The official Opposition, of course, want to keep the old first-past-the-post system for elections in Wales. It is for the political parties to tackle the criticisms levelled by the right hon. Member for Devizes (Mr. Ancram) in respect of selecting members, especially for the regions, and allocating their roles. They will not be free-wheeling, independent, forget-the-party members. They will be elected by the voters of Wales to represent the political parties that they have chosen to support. I hope that any Conservatives who may be elected in the process will exhibit enough allegiance to the Conservative party to agree on useful ways of proceeding in the National Assembly for Wales--that is to say, if any of them get elected for the constituencies, which we have yet to see.

Criticism of the additional member system implies criticism of every country in the world that uses it. Does the right hon. Member for Devizes really think that the German system, which Britain was chiefly responsible for creating, has served that country badly or has led to more political and democratic problems than we have suffered since the war? We can agree to differ about what we believe to be the most effective system, but there is no empirical evidence to suggest that first past the post is better than any sort of additional member system.

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However gradually the Opposition parties arrive at their positions, they will certainly want to ensure at least an element of proportionality. They can do so by supporting our original proposition.

Mr. Öpik: It was remiss of me not to acknowledge the tremendous contribution of the Electoral Reform Society, not just to my speech tonight, but to the general debate on STV and proportional representation.

An alien system, in my view, is one that consistently delivers majority government in the UK with a minority of the vote, as happened in 1992 and 1997. I shall tell the House what I mean by stability. I mean the Republic of Ireland, which now enjoys a standard of living exceeding that of the United Kingdom. Another example would be Germany, which managed to absorb 17 million people on the breadline without going bust in the process. Both countries use PR systems.

I shall tell the Committee what is not acceptable: a system that merely harms one party or prefers one party to another. The reason for change is justice. Social justice is democratic justice. We should not measure the stability of a nation by the frequency with which it changes Administrations. We should measure it according to the country's economic, cultural and social stability. Germany and the Republic of Ireland have shown that stability in spades.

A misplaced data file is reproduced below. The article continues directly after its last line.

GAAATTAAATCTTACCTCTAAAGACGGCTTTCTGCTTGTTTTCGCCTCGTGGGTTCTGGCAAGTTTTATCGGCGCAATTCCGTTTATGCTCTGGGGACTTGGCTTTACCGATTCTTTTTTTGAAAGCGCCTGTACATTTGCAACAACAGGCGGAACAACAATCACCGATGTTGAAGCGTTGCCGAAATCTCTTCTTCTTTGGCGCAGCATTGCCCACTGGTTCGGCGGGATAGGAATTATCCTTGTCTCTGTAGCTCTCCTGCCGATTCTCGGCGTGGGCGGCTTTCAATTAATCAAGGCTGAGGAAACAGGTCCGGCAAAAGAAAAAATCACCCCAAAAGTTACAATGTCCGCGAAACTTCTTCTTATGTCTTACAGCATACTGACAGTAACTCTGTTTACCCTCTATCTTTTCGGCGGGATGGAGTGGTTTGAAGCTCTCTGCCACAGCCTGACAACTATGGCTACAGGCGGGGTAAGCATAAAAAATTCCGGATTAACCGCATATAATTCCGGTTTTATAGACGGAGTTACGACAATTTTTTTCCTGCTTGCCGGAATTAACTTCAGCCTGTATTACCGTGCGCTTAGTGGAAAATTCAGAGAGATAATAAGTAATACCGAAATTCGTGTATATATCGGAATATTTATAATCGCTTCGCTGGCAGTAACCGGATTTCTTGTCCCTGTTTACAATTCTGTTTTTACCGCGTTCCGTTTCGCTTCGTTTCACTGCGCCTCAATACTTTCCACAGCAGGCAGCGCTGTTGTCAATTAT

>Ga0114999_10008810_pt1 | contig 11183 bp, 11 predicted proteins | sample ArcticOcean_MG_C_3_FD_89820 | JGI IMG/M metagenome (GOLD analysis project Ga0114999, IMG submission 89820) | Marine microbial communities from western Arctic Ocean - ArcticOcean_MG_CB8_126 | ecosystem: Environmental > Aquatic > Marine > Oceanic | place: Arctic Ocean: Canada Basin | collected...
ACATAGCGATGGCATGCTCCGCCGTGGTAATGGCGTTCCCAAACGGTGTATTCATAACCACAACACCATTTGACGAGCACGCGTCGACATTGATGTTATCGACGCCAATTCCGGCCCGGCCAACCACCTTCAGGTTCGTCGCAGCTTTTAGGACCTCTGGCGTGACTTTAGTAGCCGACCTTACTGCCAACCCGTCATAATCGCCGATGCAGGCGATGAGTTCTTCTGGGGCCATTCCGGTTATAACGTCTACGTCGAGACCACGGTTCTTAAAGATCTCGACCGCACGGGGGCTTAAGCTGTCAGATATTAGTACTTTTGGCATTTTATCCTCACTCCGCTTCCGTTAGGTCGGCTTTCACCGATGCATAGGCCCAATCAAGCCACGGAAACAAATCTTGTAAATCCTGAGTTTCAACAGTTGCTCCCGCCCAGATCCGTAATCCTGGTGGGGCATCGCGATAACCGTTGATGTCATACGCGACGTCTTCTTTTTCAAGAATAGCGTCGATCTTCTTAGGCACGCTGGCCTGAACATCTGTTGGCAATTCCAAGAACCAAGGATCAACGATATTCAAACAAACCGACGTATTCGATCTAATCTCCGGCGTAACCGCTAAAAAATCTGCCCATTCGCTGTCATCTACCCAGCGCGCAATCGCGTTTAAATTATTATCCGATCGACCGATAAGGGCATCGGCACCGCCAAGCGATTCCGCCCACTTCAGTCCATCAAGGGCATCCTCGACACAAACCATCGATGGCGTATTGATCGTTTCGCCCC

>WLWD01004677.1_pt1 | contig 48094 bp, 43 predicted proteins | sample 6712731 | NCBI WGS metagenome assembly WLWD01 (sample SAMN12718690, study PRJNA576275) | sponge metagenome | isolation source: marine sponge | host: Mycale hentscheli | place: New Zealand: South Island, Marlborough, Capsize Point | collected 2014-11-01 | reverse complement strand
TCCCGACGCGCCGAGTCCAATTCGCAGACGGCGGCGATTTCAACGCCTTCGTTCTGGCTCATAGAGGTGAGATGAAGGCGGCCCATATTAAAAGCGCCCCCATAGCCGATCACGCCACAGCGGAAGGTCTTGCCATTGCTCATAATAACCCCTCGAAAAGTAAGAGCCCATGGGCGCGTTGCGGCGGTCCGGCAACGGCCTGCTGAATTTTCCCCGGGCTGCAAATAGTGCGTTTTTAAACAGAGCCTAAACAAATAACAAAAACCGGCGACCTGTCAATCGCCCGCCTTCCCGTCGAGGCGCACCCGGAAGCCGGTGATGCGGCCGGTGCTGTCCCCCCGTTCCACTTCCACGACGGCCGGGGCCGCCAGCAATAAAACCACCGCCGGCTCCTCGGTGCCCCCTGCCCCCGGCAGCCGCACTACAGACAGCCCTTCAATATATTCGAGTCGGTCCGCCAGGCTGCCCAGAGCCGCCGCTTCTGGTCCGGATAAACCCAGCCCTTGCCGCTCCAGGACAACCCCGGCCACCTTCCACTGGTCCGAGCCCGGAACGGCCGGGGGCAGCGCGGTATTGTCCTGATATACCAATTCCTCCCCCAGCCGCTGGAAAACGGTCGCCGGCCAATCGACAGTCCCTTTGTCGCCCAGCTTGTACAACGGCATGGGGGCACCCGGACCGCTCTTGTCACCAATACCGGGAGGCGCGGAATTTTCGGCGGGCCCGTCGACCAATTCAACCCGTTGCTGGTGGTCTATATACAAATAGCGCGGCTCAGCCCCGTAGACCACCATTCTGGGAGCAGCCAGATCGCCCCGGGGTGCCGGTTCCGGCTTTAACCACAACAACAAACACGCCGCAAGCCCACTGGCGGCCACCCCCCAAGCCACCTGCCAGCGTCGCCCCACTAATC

The right hon. Member for Llanelli (Mr. Davies) suggested that I might be new-fangled. I assure him that I am old-fangled. I am, for instance, a strong monarchist, as many people know. I still love a T-bone steak, if I can find one. What I do not want to have to tolerate are iniquities from the past and the first-past-the-post system is one of those iniquities.

Interestingly, the right hon. Member for Llanelli seems to agree with many of our tenets for proportional representation. For one thing, we believe in an open system. Indeed, the right hon. Member for Devizes (Mr. Ancram)--

Mr. Denzil Davies rose--

Mr. Öpik: I have not the time to give way.

Mr. Davies rose--

Mr. Öpik: Well, I shall briefly.

Mr. Davies: I made it clear at the beginning of my speech that I was not in favour of proportional representation. All I said was that, if we were to have that sort of system, I should prefer an open to a closed list.

Mr. Öpik: I accept that point and shall move on swiftly. Perhaps we can discuss it further over a pint after the debate.

The constituency and Member link is absolutely right. STV is the one PR system that establishes a 100 per cent. link between elected Members and constituents. A list system does not do so.

We also discussed the fact that the system is an alien proposition, but it is already here, in Northern Ireland and in many organisations. If it makes Wales an alien nation,

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I would be happy to live in an alien nation. Perhaps we can import some of that alien thinking back to the rest of the United Kingdom and improve democracy here as well.

In conclusion, this is a debate not about old and new, but about fair and unfair. It is a debate not about stable and unstable, but about undemocratic and democratic processes. That is our argument for STV and if we cannot get it, it is our case for an open-list system. We are glad to have got this far and we praise the Government for the steps that they have taken in moving towards proportional representation. We sincerely hope that this is not the destination, but merely a staging post on a greater journey.

Question put, That the amendment be made:--

The Committee divided: Ayes 43, Noes 335.